By Contikivacations | January 24, 2013
Sometimes when we are placed outside of our comfort zone, especially in traveling to new places, we may find ourselves easily annoyed - and ultimately we hit a wall where our buttons are pushed. Never fear - Thoughtful Thursday is here!
Often times, you may just be encountering culture shock and there are ways to deal when someone pushes your buttons. Read on for tips to process your feelings and figure out how to keep from reacting negatively.
Guest Blog Post by Christine Hassler
We are all each others teachers and in ALL our relationships from family to colleagues to friends to romantic partners, there are going to be times when our buttons get pushed. When someone does something that affects you in a negative way, what is your response? Do you lash back and attempt to get even? Do you stuff your feelings away and stew in your upset? Do you stand strong in your opinion that you are right and they are wrong and wait for them to apologize? Or is it a combination of all three?
I recently served as someone’s button pusher after I made a request of him that he found upsetting. Caught off guard, the coach/nurturer in me immediately wanted to make it better. However, I know that the best thing to do when I’ve pushed someone’s buttons (which consequently push my own buttons of fearing that I am not liked) is to take responsibility for myself and give the other person space.
Fortunately he is someone who is committed to growth and took the time he needed to process what happened. When he called me the next day to explain how my request made him feel, what it triggered, share what he learned and make a request of me, it was done from an incredibly authentic and neutral place. There was no blame. That made it possible for me to really hear and understand, communicate vulnerably my experience, and be totally open and willing to meet his request.
This beautiful communication was possible because we both chose to take personal responsibility rather than taking things personally.
My encouragement to you is to make the same choice whenever your buttons get pushed. Take responsibility for your upset. Know that the other person did not CAUSE you to feel the way you are feeling. We are all 100% responsible for how we feel.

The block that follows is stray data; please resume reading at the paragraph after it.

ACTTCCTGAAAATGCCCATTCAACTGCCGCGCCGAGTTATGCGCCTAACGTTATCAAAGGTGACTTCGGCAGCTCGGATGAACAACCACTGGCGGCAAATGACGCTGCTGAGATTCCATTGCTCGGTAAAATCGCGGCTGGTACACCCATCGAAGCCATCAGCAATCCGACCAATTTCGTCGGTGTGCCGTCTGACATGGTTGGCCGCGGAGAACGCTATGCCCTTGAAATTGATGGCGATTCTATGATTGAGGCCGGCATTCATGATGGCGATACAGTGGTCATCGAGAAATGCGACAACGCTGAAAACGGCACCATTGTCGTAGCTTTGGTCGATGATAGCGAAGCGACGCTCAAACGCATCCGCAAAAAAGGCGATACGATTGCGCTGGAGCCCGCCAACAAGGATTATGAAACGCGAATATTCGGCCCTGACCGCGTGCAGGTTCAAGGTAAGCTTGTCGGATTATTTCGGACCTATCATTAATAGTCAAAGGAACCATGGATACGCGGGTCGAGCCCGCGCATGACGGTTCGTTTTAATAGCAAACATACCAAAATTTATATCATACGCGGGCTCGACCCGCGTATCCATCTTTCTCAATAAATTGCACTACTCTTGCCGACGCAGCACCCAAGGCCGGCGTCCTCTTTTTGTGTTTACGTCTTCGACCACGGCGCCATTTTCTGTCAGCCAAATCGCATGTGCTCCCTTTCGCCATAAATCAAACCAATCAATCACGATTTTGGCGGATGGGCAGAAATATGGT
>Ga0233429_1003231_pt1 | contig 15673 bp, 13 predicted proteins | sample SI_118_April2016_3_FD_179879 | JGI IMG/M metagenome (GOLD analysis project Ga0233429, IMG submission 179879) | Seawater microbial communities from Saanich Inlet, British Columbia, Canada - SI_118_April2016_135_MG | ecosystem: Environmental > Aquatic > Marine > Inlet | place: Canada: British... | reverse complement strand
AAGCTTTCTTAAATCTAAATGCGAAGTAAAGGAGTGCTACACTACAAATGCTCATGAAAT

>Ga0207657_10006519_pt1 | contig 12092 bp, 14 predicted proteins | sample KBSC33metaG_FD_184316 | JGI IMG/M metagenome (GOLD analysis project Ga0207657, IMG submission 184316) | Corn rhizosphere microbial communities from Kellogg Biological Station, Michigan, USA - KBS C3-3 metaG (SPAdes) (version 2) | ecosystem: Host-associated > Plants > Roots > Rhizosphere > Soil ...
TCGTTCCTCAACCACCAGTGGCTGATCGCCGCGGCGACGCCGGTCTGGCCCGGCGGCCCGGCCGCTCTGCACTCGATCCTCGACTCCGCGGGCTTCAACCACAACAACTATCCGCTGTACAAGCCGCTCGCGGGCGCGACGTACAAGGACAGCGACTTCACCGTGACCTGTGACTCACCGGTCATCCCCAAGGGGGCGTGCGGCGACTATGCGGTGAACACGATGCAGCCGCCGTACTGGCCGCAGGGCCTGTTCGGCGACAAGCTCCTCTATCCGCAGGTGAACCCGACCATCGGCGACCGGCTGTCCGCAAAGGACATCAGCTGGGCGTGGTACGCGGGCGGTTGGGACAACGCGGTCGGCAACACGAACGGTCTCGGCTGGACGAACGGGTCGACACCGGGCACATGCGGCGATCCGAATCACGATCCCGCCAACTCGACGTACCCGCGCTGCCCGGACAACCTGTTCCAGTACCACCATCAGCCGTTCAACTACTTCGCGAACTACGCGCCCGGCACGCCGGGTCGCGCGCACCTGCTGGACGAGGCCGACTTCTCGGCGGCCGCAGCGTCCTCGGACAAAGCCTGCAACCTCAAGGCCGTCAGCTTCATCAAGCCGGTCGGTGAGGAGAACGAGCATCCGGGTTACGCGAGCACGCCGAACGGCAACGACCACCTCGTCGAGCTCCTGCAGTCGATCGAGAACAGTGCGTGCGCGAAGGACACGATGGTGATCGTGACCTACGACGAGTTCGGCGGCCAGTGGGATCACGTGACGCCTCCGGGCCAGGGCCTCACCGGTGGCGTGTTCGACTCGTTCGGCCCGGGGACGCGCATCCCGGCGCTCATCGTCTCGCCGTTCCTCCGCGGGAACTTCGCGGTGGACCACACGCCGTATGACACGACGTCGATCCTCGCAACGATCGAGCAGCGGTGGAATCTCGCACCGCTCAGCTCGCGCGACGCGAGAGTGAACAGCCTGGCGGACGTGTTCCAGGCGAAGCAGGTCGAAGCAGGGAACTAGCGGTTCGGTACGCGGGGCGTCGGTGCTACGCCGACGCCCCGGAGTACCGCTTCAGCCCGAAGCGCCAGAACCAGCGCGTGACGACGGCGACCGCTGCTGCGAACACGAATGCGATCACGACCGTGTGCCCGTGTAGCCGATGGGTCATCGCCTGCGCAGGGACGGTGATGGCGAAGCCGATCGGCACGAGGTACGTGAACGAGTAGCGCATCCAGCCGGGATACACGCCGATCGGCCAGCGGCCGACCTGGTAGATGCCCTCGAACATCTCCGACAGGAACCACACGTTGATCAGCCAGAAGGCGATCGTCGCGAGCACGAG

Set aside time to process what you are feeling on your own, rather than lashing out, pulling away, stuffing it while pretending everything is okay or immediately attempting to talk it through with the other person when you are still feeling sad or angry (trust me, communication is WAY easier after you’ve worked your process).
Are you willing to choose personal responsibility over taking things personally? I certainly hope so! Here is a 10-step process you can use when your buttons get pushed:
- Find some time to be alone and allow yourself to feel whatever feelings are coming up for you. Be vulnerable with yourself by dropping out of righteousness and blame. Your upset has a valuable gift in store for you, but you will not receive it if you play the role of victim.
- Discover the bottom line hurt you are experiencing. For instance, do you feel rejected? Misunderstood? Abandoned? Left out? Not enough? It is probably a familiar feeling that you have experienced before and you have a beautiful opportunity to bring some healing to it.
- Ask yourself what this experience is triggering inside of you. What does it remind you of? When have you felt this way in the past? One of the main reasons we experience a big upset over something small is because buttons that get pushed have been there for a while.
- Determine the meaning you are giving to what happened. For instance, the person doesn’t respect your feelings. Relationships are too much work. Other people are selfish. You were right and they were wrong. You never get what you want. You need to protect yourself, etc.